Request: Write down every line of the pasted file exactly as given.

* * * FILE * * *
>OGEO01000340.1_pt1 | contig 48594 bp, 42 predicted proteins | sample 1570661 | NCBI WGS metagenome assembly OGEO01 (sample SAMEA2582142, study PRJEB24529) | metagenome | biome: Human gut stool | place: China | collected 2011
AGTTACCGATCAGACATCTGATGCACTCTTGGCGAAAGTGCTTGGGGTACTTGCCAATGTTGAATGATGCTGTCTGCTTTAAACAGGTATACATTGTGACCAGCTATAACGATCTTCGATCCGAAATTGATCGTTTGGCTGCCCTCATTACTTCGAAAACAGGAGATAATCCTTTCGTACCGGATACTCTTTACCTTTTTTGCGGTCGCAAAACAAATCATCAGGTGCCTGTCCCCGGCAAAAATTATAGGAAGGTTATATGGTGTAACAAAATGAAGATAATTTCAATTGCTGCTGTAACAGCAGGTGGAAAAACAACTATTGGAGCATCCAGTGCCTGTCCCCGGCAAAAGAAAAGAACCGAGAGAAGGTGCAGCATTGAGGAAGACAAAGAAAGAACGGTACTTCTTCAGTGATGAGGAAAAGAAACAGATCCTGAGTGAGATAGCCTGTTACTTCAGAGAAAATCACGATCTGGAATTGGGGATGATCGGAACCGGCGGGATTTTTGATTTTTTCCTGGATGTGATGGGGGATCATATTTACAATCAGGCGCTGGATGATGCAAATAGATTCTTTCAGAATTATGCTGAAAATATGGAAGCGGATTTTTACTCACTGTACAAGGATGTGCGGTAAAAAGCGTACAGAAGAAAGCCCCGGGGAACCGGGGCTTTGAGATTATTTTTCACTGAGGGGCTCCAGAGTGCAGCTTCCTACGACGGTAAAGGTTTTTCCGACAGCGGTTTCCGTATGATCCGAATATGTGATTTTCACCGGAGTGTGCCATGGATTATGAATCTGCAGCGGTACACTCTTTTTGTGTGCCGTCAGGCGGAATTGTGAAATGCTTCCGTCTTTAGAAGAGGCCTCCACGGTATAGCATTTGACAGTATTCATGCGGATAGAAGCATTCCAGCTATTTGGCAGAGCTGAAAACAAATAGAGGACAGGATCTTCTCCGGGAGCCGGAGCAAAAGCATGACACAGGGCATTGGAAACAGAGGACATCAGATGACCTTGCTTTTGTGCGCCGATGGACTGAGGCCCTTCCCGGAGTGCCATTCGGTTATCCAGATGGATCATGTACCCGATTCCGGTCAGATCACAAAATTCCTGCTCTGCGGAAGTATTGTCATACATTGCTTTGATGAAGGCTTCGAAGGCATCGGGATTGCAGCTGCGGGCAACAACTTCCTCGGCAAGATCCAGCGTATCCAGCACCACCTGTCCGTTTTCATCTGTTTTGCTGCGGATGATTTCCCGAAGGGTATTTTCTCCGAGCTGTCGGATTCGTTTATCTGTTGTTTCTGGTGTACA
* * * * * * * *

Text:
>OGEO01000340.1_pt1 | contig 48594 bp, 42 predicted proteins | sample 1570661 | NCBI WGS metagenome assembly OGEO01 (sample SAMEA2582142, study PRJEB24529) | metagenome | biome: Human gut stool | place: China | collected 2011
AGTTACCGATCAGACATCTGATGCACTCTTGGCGAAAGTGCTTGGGGTACTTGCCAATGTTGAATGATGCTGTCTGCTTTAAACAGGTATACATTGTGACCAGCTATAACGATCTTCGATCCGAAATTGATCGTTTGGCTGCCCTCATTACTTCGAAAACAGGAGATAATCCTTTCGTACCGGATACTCTTTACCTTTTTTGCGGTCGCAAAACAAATCATCAGGTGCCTGTCCCCGGCAAAAATTATAGGAAGGTTATATGGTGTAACAAAATGAAGATAATTTCAATTGCTGCTGTAACAGCAGGTGGAAAAACAACTATTGGAGCATCCAGTGCCTGTCCCCGGCAAAAGAAAAGAACCGAGAGAAGGTGCAGCATTGAGGAAGACAAAGAAAGAACGGTACTTCTTCAGTGATGAGGAAAAGAAACAGATCCTGAGTGAGATAGCCTGTTACTTCAGAGAAAATCACGATCTGGAATTGGGGATGATCGGAACCGGCGGGATTTTTGATTTTTTCCTGGATGTGATGGGGGATCATATTTACAATCAGGCGCTGGATGATGCAAATAGATTCTTTCAGAATTATGCTGAAAATATGGAAGCGGATTTTTACTCACTGTACAAGGATGTGCGGTAAAAAGCGTACAGAAGAAAGCCCCGGGGAACCGGGGCTTTGAGATTATTTTTCACTGAGGGGCTCCAGAGTGCAGCTTCCTACGACGGTAAAGGTTTTTCCGACAGCGGTTTCCGTATGATCCGAATATGTGATTTTCACCGGAGTGTGCCATGGATTATGAATCTGCAGCGGTACACTCTTTTTGTGTGCCGTCAGGCGGAATTGTGAAATGCTTCCGTCTTTAGAAGAGGCCTCCACGGTATAGCATTTGACAGTATTCATGCGGATAGAAGCATTCCAGCTATTTGGCAGAGCTGAAAACAAATAGAGGACAGGATCTTCTCCGGGAGCCGGAGCAAAAGCATGACACAGGGCATTGGAAACAGAGGACATCAGATGACCTTGCTTTTGTGCGCCGATGGACTGAGGCCCTTCCCGGAGTGCCATTCGGTTATCCAGATGGATCATGTACCCGATTCCGGTCAGATCACAAAATTCCTGCTCTGCGGAAGTATTGTCATACATTGCTTTGATGAAGGCTTCGAAGGCATCGGGATTGCAGCTGCGGGCAACAACTTCCTCGGCAAGATCCAGCGTATCCAGCACCACCTGTCCGTTTTCATCTGTTTTGCTGCGGATGATTTCCCGAAGGGTATTTTCTCCGAGCTGTCGGATTCGTTTATCTGTTGTTTCTGGTGTACA